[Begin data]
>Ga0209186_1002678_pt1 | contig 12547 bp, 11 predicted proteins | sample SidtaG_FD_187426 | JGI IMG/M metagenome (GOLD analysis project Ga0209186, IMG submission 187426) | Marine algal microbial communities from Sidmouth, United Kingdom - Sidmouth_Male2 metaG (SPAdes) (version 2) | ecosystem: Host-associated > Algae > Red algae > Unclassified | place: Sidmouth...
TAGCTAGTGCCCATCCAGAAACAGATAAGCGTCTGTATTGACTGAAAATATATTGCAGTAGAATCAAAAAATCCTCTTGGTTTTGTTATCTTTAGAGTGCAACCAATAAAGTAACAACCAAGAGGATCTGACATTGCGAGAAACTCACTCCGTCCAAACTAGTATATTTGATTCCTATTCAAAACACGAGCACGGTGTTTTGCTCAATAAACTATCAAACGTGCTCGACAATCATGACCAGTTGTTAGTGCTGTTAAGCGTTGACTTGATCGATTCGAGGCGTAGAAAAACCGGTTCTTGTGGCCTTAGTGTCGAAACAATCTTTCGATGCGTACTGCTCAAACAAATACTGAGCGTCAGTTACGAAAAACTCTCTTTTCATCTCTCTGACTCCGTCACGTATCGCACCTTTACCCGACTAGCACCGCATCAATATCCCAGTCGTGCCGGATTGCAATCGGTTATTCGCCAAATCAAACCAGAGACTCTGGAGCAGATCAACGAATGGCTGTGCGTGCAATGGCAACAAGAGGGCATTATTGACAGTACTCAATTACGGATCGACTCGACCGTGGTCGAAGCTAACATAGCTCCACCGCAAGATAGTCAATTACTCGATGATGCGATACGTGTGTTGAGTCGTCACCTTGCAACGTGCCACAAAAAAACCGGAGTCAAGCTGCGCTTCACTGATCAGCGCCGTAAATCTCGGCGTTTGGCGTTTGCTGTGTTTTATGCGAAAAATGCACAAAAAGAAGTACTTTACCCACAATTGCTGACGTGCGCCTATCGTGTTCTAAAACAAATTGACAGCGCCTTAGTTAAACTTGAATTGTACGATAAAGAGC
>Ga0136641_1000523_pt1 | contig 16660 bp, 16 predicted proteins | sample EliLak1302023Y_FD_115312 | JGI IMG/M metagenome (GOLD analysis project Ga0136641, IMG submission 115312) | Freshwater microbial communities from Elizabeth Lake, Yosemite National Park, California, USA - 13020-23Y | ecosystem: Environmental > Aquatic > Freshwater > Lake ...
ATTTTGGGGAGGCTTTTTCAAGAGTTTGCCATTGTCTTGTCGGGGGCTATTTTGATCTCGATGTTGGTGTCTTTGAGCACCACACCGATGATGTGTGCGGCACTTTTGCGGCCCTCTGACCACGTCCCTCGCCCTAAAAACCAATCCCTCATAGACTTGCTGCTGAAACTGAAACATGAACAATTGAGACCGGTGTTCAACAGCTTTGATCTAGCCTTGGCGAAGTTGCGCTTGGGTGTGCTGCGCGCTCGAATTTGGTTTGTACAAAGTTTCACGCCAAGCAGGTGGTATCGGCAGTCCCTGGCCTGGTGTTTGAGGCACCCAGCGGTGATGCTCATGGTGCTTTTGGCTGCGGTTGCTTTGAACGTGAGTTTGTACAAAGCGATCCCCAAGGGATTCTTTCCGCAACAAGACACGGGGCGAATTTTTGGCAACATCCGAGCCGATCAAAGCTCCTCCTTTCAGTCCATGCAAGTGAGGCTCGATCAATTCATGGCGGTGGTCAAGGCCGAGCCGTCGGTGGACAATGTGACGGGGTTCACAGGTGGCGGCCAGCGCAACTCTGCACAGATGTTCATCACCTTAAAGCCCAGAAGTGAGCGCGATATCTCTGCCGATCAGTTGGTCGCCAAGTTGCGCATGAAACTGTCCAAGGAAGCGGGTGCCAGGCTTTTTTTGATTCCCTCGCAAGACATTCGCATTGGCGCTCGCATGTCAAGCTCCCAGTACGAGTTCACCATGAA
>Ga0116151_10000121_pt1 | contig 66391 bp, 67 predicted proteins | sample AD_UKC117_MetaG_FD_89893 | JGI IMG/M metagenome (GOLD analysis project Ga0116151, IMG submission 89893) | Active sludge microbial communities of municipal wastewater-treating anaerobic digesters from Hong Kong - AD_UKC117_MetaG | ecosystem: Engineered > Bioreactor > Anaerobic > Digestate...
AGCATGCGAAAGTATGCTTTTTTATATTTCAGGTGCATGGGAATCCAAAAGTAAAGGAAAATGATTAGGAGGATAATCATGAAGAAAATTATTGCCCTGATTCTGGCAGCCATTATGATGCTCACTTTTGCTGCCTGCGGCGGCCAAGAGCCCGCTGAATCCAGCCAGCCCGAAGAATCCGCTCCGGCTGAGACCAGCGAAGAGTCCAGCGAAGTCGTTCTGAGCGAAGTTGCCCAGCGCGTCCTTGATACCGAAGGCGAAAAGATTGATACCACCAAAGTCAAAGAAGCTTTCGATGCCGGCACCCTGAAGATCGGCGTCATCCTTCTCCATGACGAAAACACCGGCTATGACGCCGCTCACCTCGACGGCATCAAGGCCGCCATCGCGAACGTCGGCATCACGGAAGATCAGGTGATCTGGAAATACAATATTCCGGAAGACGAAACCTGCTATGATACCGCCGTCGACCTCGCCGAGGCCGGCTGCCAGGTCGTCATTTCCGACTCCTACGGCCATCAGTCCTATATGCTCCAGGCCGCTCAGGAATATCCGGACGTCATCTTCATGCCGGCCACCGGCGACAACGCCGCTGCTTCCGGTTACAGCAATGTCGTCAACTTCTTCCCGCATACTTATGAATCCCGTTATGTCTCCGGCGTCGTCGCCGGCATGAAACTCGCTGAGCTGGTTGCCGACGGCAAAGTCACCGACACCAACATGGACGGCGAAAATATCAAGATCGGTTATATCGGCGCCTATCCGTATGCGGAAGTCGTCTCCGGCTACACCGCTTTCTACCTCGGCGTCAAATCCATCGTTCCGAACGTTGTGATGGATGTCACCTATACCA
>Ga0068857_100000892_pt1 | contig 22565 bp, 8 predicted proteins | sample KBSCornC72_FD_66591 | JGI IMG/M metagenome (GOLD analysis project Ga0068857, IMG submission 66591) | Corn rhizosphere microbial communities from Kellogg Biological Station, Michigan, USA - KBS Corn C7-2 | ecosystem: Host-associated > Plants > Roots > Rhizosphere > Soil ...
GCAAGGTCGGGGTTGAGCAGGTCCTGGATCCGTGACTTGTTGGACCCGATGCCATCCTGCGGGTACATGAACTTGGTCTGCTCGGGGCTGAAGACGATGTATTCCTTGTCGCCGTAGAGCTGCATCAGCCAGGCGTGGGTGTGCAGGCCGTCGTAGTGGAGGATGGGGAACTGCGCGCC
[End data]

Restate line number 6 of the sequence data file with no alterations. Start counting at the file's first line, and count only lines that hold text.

AGCATGCGAAAGTATGCTTTTTTATATTTCAGGTGCATGGGAATCCAAAAGTAAAGGAAAATGATTAGGAGGATAATCATGAAGAAAATTATTGCCCTGATTCTGGCAGCCATTATGATGCTCACTTTTGCTGCCTGCGGCGGCCAAGAGCCCGCTGAATCCAGCCAGCCCGAAGAATCCGCTCCGGCTGAGACCAGCGAAGAGTCCAGCGAAGTCGTTCTGAGCGAAGTTGCCCAGCGCGTCCTTGATACCGAAGGCGAAAAGATTGATACCACCAAAGTCAAAGAAGCTTTCGATGCCGGCACCCTGAAGATCGGCGTCATCCTTCTCCATGACGAAAACACCGGCTATGACGCCGCTCACCTCGACGGCATCAAGGCCGCCATCGCGAACGTCGGCATCACGGAAGATCAGGTGATCTGGAAATACAATATTCCGGAAGACGAAACCTGCTATGATACCGCCGTCGACCTCGCCGAGGCCGGCTGCCAGGTCGTCATTTCCGACTCCTACGGCCATCAGTCCTATATGCTCCAGGCCGCTCAGGAATATCCGGACGTCATCTTCATGCCGGCCACCGGCGACAACGCCGCTGCTTCCGGTTACAGCAATGTCGTCAACTTCTTCCCGCATACTTATGAATCCCGTTATGTCTCCGGCGTCGTCGCCGGCATGAAACTCGCTGAGCTGGTTGCCGACGGCAAAGTCACCGACACCAACATGGACGGCGAAAATATCAAGATCGGTTATATCGGCGCCTATCCGTATGCGGAAGTCGTCTCCGGCTACACCGCTTTCTACCTCGGCGTCAAATCCATCGTTCCGAACGTTGTGATGGATGTCACCTATACCA